Self-care comes first when you’re an entrepreneur. One of the biggest mistakes that most entrepreneurs make is they sacrifice self-care for the success of their business. But these two things go hand in hand. They are inseparable elements for a successful entrepreneurial journey. Lloyed says, “Self-care is not selfish. If you can do something for yourself, wake up before you do anything else, work out. Exercise releases endorphins in your brains that calms the feeling of stress, and it pumps you up. And something with weights, especially when you lift more, you can push more. Pain is the precondition for growth in life, in business. […] Pain you endure as a function of doing difficult things, taking on new challenges that were hard for you now will seem easy, and you become stronger.”
“I understood the power of great leaders and how they make even the lowest person feel like they’re part of the mission. I understood the power of people and coming together united by a great purpose, they can move mountains. And years later, I realized that it also gave me the affinity for entrepreneurship.”
“Now you’d be like, Hey, a war gave you the affinity for entrepreneurship? Today, entrepreneurship has become about making money, but really, to me, what entrepreneurship is taking an obscure idea to execution and impact while dealing with extreme risk, uncertainty, and ambiguity. No bigger risk, uncertainty, ambiguity than a war.”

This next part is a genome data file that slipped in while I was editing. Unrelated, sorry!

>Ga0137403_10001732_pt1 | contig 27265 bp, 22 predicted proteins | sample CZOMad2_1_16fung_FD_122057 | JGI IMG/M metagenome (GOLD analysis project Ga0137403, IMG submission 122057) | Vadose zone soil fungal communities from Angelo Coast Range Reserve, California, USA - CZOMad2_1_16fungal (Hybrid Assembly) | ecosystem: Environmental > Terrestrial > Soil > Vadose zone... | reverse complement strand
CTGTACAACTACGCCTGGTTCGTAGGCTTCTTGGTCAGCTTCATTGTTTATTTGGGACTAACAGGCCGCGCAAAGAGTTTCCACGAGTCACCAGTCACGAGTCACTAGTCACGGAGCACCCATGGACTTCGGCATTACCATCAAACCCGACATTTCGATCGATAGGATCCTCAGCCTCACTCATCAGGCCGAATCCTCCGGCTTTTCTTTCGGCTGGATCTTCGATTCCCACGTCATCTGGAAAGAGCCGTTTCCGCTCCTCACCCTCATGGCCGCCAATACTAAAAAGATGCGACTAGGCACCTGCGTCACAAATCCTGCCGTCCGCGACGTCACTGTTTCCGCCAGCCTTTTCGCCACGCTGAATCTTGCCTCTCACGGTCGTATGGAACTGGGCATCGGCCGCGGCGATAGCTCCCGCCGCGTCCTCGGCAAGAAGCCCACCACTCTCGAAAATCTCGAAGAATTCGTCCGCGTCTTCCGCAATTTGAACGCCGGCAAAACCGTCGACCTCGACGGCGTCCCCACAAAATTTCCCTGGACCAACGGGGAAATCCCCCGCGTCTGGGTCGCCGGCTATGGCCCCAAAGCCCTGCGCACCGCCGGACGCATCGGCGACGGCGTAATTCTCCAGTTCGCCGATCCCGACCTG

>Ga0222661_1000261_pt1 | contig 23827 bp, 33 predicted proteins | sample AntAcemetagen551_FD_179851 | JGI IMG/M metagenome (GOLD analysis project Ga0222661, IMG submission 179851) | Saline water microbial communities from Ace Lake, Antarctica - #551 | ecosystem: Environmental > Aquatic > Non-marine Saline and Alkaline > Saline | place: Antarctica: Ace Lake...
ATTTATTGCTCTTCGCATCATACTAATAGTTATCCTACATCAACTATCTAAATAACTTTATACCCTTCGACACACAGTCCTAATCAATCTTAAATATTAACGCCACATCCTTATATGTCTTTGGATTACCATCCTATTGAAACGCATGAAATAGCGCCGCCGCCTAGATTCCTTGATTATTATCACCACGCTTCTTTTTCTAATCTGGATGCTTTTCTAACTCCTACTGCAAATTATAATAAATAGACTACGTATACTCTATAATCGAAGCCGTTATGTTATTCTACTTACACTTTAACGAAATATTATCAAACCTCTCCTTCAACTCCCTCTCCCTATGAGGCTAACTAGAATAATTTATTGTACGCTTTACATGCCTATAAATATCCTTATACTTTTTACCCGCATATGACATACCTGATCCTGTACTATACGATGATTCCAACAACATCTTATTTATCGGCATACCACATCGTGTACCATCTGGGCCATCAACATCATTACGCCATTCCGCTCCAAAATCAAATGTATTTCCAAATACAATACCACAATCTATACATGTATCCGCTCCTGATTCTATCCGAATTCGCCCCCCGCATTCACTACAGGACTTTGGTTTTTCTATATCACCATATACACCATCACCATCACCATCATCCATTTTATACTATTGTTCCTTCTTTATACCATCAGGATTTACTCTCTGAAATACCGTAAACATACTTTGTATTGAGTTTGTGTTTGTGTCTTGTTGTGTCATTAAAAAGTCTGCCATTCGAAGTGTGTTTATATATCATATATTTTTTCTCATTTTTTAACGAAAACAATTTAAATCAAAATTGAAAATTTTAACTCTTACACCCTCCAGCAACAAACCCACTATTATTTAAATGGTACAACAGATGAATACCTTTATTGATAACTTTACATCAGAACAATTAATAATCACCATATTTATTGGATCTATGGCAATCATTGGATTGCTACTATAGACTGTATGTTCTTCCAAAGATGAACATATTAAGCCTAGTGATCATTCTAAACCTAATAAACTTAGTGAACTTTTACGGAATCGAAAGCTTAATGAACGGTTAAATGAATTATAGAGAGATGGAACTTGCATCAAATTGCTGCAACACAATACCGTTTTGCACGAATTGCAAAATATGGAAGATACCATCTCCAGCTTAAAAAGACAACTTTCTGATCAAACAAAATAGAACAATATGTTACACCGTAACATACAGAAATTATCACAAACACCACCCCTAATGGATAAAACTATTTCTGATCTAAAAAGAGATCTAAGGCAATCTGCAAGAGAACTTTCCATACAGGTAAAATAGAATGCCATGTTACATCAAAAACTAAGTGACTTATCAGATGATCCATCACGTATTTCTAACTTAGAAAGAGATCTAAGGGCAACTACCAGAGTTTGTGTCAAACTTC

“My life is a lot of stories like this stories of luck. And I tell people that luck and risk are two sides of the same coin. People who don’t get lucky, they don’t flip enough. The ones who get lucky, they keep flipping risk, risk, risk, risk.”
“If you want to get better at something you suck at, put yourself in an environment, not self-motivation, put yourself in an environment that forces you to do that.”
“I don’t care what you say. One of the top skills is communication. Get better at it. Everything is communicating.”
“There is nothing bigger than the power of human-to-human connection. Loneliness is the number one killer in America. And there’s this concept of blue zones, which are the five places in the world where people live functionally until the year hundred. Functionality is key to longevity. Longevity without functionality is useless. And those places have nine traits, four or five out of the straights have to do with human-to-human connection.”
“From Christ to CrossFit, every obscure idea that became an enduring global phenomenon went through the exact same stages, exact same four stages. People listen to you. You have an audience. […] When you bring those people to interact with one another, it becomes a community. Now, when the community comes together to create an impact towards a far greater purpose than your product or profit, it becomes a movement. And when that movement has undying faith in its purpose through sustained rituals over time, it becomes a cult or a religion. […] And the key to taking an audience to something that’s enduring over time is community. That’s the stepping stone.”
“Number one rule. If you don’t have the DNA of giving and you want to extract value before you give value, just don’t build a community. You need to have a DNA culture of giving. Your core value should be I want to help others. If you want to extract value before you even give value, don’t do a community. Do direct response, sales ads, whatever, but don’t do this because this is a long haul. That’s key.”
“These two tactics wouldn’t come if we didn’t have a love for that audience if we didn’t understand where they eat, breathe, drink, sleep. Not only understand their problems and goals, because problems and goals are short-lived but understand their aspirations. Aspirations are long, right? And when you build a massive company, eventually, you have more than one product. If you focus on the problem, you’ll just be stuck there. If you focus on the aspiration, then you’ll build multiple things on that path.”